A modestly proportioned and architecturally noteworthy residence tucked into the rustic but refined Mandeville Canyon area of Los Angeles was sold, per property records, by married entertainment industry veterans James Mangold and Cathy Konrad for $3.15 million, a fair amount above its not quite $3 million asking price. And, so swears real estate yenta Yolanda Yakketyyak on her hardworking Rolodex, the buyer is wildly innovative uni-named alt-rocker Beck.
Property records indicate Mangold, co-writer of the Oscar-winning Johnny Cash biopic “Walk the Line” and director of the box office blockbuster “The Wolverine”; and Konrad, producer of “Walk the Line” and “Scream: The TV Series,” snatched up the three-bedroom and 2.5-bathroom storybook cottage in late 2006 for just under $2.3 million. Described in marketing materials by architecture savvy Coldwell Banker listing agent Bret Parsons as a Brittany Tudor, the 2,600-square-foot, circa-1964 residence was designed by architect Gerard Colcord and, our research reveals, previously owned by late Looney Toons cartoonist Lou Lilly. The conscientiously restored and carefully upgraded residence retains many original features, such as hand-hewn ceiling beams and several cozy nooks for reading, writing and repose. Upstairs, three bedrooms and an office share two bathrooms, while a walled, gated and tree-shaded courtyard separates the main house from a detached two-car garage topped by additional living space under a steeply pitched, vaulted ceiling with a couple of curtained-off sleeping areas.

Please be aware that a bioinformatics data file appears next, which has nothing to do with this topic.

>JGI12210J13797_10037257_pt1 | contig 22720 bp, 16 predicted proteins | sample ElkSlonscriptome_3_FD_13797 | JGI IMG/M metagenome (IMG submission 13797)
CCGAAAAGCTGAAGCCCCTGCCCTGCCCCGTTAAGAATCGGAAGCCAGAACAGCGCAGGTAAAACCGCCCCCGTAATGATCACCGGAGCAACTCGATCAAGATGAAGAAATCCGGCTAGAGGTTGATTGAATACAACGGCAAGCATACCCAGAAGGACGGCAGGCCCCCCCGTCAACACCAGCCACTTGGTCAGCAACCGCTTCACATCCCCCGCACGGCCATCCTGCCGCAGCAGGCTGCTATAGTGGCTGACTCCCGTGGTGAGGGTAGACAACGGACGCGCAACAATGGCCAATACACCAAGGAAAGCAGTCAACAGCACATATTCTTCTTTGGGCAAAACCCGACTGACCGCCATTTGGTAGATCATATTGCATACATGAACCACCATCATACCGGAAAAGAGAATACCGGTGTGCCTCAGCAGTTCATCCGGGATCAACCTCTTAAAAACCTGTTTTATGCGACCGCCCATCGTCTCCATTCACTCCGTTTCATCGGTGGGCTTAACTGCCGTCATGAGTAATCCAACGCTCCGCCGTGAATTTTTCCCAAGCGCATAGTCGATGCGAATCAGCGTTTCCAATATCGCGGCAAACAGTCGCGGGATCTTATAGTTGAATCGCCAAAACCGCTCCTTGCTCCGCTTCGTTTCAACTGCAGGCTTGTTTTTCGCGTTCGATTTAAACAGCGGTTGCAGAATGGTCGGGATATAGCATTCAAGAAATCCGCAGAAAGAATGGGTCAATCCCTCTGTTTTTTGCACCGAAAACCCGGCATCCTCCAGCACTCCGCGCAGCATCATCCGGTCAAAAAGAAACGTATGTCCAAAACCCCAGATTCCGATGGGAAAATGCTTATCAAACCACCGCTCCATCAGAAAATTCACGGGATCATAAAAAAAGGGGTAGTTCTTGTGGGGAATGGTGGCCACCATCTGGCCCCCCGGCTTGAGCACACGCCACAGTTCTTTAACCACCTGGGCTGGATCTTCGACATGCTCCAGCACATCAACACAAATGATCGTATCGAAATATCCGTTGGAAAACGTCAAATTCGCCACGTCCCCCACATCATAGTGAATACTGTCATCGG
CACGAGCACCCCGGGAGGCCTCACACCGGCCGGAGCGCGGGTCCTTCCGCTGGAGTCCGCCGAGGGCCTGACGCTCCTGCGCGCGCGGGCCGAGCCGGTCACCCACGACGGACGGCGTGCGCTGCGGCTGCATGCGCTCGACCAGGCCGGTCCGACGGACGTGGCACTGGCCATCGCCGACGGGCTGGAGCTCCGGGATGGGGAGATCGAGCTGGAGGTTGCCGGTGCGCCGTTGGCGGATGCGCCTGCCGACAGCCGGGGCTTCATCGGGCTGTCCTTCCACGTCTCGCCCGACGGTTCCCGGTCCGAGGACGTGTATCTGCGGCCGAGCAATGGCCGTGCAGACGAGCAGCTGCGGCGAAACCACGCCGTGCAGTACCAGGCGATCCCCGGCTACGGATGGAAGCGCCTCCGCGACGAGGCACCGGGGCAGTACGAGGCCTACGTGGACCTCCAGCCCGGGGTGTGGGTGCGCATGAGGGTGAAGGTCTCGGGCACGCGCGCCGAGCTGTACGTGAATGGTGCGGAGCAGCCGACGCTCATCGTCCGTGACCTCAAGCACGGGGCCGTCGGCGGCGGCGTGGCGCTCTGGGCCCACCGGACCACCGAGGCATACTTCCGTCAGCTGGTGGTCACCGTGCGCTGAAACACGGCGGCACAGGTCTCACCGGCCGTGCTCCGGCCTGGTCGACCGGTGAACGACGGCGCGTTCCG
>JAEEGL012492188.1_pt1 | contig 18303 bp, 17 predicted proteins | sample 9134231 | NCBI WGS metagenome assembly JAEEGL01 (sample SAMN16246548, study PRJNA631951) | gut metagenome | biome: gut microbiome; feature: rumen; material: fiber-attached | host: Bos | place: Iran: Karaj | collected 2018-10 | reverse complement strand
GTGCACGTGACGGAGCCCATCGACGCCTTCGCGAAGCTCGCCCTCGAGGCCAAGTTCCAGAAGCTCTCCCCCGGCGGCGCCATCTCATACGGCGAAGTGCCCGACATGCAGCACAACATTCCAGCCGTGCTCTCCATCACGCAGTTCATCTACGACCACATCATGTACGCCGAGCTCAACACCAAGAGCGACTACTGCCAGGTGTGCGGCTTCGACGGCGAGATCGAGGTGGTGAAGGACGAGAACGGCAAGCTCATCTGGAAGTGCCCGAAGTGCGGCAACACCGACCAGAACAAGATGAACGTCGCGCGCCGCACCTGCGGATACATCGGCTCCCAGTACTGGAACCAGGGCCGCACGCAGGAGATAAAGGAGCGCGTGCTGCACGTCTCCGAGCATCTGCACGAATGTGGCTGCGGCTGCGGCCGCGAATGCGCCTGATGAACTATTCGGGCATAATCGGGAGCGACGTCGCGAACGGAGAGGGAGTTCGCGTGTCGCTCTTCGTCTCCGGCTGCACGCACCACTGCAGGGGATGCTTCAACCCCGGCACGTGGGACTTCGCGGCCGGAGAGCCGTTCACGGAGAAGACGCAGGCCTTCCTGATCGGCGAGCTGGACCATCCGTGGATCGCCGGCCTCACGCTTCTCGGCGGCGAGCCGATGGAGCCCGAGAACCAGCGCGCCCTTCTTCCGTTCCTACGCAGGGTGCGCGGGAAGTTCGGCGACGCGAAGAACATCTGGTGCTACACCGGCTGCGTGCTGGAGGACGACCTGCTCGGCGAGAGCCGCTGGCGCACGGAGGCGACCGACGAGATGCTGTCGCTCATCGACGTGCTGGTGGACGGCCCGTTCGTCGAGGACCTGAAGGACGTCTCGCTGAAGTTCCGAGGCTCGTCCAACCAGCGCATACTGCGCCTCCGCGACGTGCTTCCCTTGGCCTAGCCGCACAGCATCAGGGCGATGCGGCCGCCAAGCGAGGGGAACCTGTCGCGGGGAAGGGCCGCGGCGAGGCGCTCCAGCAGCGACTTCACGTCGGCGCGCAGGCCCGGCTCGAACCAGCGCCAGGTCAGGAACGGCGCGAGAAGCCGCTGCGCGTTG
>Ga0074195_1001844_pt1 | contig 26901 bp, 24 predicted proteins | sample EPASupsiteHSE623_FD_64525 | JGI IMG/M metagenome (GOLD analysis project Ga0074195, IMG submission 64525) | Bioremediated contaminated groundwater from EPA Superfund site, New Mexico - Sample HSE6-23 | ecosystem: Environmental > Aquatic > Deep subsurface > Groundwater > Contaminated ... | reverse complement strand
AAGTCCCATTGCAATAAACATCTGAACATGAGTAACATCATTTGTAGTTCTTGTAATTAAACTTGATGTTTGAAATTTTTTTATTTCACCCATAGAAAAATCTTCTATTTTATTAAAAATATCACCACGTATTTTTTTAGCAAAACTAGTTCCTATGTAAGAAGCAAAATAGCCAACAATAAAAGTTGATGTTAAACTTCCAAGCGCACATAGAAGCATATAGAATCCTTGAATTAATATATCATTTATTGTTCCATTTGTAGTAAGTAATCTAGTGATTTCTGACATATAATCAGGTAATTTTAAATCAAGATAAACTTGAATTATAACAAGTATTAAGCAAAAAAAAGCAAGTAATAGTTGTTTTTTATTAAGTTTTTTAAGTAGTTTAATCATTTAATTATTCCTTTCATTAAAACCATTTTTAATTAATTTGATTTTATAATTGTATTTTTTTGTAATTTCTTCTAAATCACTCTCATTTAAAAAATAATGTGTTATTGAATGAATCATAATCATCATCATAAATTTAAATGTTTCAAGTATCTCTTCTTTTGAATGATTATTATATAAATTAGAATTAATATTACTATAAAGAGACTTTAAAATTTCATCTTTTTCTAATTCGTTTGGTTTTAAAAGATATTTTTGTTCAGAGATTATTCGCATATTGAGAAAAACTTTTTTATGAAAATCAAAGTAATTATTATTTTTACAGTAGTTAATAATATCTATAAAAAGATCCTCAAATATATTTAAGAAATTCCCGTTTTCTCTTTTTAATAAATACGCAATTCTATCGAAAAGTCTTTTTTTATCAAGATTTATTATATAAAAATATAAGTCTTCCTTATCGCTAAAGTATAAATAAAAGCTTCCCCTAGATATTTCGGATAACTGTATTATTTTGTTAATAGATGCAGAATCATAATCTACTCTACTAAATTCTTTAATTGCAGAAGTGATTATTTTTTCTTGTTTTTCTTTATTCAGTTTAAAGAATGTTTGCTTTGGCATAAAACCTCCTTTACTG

Beck, a five-time Grammy winner who can proficiently play a dozen instruments, is a property-gossip-column staple who’s bought and sold many homes across Los Angeles, including a luxurious eight-bedroom place in historic Hancock Park he picked up in 2007 for $6.75 million and sold off at a gasp-worthy loss in 2010 for $5.6 million to primetime TV drama powerhouse Shonda Rimes. In late 2014 he forked over just north of $1 million for an unassuming, 2,000-square-foot house in the Los Feliz area, which he continues to own; and in the summer of 2005 he sold, for $2.9 million, a 1920s Tudor cottage in Santa Monica he picked up just five months earlier for a pinch more than $2.7 million.
listing photos: Coldwell Banker